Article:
The Wedding Crasher
My strategy while in Krakow was to get touristic advice from my host Anna, allowing her to draw me detailed maps, pack me lunches, and then promptly get lost upon setting foot outside, meandering around and altering my course as the wind dictated.
Krakow has some cool architecture as shown here. Nothing beats Prague though
The breeze blows me towards an ancient Catholic Church. Well dressed people are filing inside, I get into the queue, somehow making it in. I’m gazing around at the architecture, the massiveness of this house of worship, my attention is completely absorbed.
People start filling the pews, a deep, somewhat mystical music begins to play, I quickly shuffle over to them, clearing the main aisle. Here comes the bride. Am I the Polish Wedding Crasher?
I happen upon a free tour of the Jewish Quarters of Krakow, tip- 'optional.'
While our group walks to our next destination, two guys, one German, one American, are insisting our poor tour guide be held accountable, or at minimum provide an answer, as to why the Jewish figurines depicted in video below are even allowed to be sold in Poland. Sadly, our guide, gave the unimpressive response that people “need stereotypes.”
The guys show me a picture specifically of the Jewish figurine holding the bag of money. They are outraged, believing that these figures could have come straight from the Nazi propaganda machine of 1940 Germany.
After seeing the figurines up close personally, and the whole variety of them, I am ambivalent as to whether I have any real issue with them ... If you wish to voice your opinion, please comment in the comment section below the blog.
Jewish figurines in a Krakow store
Tombstone gates of Krakow Jewish ghetto
The gates to the Jewish Ghetto are designed were as a warning to Jews- ... what shape do they remind you of? If you said "tombtone," then you are sadly correct. The gates architect was attempt to warn Jews that entering the ghetto would be their graveyard.
plaque to Oskar Schindler outside his factory in Krakow
I say, regardless of his original motives, he saved the lives of over 1,000 people, at great personal risk to himself, when few others would (or did) do the same. To me, that makes him worthy of admiration.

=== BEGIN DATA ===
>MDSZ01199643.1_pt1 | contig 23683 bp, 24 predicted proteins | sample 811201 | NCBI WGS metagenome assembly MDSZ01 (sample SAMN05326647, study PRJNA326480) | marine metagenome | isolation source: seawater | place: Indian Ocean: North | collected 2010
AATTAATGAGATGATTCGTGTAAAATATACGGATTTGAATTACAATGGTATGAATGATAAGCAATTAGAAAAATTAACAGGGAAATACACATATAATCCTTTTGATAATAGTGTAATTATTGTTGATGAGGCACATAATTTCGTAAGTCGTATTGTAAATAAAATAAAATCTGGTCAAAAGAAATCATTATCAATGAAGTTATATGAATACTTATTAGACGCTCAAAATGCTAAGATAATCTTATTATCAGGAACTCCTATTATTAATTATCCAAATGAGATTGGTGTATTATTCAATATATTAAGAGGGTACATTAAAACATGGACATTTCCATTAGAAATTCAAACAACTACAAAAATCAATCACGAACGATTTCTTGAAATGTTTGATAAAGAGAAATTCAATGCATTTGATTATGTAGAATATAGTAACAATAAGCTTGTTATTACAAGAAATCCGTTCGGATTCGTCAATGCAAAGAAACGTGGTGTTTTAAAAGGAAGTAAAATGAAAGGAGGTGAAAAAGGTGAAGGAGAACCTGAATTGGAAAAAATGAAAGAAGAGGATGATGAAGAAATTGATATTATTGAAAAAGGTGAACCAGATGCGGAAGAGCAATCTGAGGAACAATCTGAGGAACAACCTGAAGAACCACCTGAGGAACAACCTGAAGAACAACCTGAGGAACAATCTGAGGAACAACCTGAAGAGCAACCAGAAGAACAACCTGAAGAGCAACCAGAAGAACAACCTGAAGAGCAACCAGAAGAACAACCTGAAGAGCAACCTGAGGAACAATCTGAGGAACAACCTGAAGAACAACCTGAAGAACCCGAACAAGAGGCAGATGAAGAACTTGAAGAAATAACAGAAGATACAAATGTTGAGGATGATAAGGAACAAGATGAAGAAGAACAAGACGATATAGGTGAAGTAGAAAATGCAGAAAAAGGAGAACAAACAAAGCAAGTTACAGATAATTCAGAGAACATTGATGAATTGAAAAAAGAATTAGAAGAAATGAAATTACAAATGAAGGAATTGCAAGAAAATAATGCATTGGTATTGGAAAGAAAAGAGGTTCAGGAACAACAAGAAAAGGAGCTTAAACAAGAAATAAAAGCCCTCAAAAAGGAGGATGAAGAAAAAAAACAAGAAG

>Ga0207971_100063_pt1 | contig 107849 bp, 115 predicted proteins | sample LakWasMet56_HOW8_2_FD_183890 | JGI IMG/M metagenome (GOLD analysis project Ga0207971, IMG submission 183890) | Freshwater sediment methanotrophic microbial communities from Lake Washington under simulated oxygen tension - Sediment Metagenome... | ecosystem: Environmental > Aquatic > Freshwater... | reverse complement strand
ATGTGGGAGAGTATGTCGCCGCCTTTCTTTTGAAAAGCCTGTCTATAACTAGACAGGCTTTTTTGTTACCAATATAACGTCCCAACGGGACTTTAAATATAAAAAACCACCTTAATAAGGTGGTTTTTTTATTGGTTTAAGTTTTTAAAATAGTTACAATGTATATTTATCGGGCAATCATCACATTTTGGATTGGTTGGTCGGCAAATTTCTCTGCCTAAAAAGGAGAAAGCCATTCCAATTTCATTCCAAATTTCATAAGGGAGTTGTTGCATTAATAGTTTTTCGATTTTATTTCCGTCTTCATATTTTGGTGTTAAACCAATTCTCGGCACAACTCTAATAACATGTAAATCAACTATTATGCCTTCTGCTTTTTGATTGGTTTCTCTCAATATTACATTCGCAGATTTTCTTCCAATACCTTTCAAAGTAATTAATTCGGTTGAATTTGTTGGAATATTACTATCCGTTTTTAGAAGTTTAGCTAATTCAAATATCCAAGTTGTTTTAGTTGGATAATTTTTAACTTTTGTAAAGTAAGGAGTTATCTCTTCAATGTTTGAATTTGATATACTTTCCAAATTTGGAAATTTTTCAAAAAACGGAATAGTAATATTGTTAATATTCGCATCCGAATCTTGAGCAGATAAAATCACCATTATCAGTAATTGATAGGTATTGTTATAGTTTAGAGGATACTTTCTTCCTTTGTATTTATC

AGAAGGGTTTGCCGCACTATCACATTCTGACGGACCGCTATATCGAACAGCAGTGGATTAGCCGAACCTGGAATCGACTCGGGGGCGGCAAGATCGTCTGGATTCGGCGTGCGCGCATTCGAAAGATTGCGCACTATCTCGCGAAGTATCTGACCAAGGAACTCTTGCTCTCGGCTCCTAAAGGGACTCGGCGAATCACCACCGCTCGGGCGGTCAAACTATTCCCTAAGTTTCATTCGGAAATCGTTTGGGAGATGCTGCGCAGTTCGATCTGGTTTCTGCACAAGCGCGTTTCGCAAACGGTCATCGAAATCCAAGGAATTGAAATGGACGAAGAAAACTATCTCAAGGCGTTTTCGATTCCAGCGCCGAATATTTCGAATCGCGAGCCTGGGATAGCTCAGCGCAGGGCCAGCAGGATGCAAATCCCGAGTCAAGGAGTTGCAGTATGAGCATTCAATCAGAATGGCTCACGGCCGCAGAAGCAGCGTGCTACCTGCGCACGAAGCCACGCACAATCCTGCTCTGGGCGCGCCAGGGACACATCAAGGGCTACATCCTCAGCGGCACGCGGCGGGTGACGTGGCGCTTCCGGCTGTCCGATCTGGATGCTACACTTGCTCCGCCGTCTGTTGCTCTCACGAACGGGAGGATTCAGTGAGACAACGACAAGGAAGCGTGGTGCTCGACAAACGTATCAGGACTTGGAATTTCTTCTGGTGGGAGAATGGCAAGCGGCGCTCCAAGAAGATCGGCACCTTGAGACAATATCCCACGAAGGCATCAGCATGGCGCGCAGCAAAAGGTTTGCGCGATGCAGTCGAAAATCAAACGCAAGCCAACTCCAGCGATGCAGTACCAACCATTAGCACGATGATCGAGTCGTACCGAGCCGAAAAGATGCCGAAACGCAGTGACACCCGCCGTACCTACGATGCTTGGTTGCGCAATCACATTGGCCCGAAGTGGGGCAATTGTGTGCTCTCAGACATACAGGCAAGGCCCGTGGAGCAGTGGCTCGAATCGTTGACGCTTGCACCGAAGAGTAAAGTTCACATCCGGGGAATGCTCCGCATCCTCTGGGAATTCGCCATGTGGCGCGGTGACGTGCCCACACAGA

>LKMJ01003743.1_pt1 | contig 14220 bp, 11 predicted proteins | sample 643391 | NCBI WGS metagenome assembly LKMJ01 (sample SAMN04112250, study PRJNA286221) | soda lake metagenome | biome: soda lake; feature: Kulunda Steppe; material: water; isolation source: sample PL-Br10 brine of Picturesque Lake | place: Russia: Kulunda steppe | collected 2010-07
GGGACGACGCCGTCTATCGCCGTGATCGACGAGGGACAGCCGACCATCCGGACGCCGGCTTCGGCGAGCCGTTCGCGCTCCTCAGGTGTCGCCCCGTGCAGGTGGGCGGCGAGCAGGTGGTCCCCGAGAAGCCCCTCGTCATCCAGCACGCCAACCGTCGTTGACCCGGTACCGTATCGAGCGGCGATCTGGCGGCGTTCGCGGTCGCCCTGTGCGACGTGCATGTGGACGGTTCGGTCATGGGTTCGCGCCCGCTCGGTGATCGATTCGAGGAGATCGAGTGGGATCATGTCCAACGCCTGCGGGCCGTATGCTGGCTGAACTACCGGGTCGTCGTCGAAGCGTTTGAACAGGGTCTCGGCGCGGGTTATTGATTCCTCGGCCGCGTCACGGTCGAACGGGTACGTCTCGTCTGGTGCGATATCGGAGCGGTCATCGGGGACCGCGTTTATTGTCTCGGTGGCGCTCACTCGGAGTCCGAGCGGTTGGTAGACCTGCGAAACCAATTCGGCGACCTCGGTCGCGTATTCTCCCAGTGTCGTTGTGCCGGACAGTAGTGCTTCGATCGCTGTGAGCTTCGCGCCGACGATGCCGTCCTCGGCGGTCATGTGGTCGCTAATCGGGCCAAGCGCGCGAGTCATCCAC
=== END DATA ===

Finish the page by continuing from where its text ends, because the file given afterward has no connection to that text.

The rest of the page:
Dances With Jews
We stop at a square, and our guides describe the fact that pre-war, 60,000 Jews lived in Krakow, and the numerous atrocities perpetrated upon. Today there are 100 Jews left in all of Krakow, the population annihilated by the Nazis, and then further decimated by the Soviet Union.
How people can hate their fellow human beings so much, and be able to take pleasure at their misery, pain, and death is beyond me. Even Osama Bin Laden, who I would have shot without a question if given the opportunity, I sincerely hope that I wouldn’t gloat and take pleasure in his demise.
Discussion Question: Then why do I get elated when I successfully swat a mosquito? And what about about lawyers?
Anyways, after describing some of the horrific acts, deceptions and deeds committed by the Nazis, our guides tried to cheer us up by teaching us Jewish dances, asking for volunteers. I’m the only one to answer the initial call, getting up, and standing next to our guides who have to beg the rest of our group of more than 50 persons for a few more.
I’m always baffled at how fearful and scared most human beings are of letting go of their sense of self, their sense of control, who care so much about what others think of them, even people they will never see again.
Think back to a specific situation you might have found lovely, exhilarating, embarrassing, or sad; it likely seems like a dream in the present moment, did it really even happen? We’re all dreaming this life, don’t take it too seriously. Maybe one day we'll awake inside this dream.
As consciousness awakens, the ego which creates such disharmony and hatred dissolves. Just take a deep breath and realize, in the end, nothing that happens is that important. In the meantime, keep dancing. (even if you don't think you can- prime example below)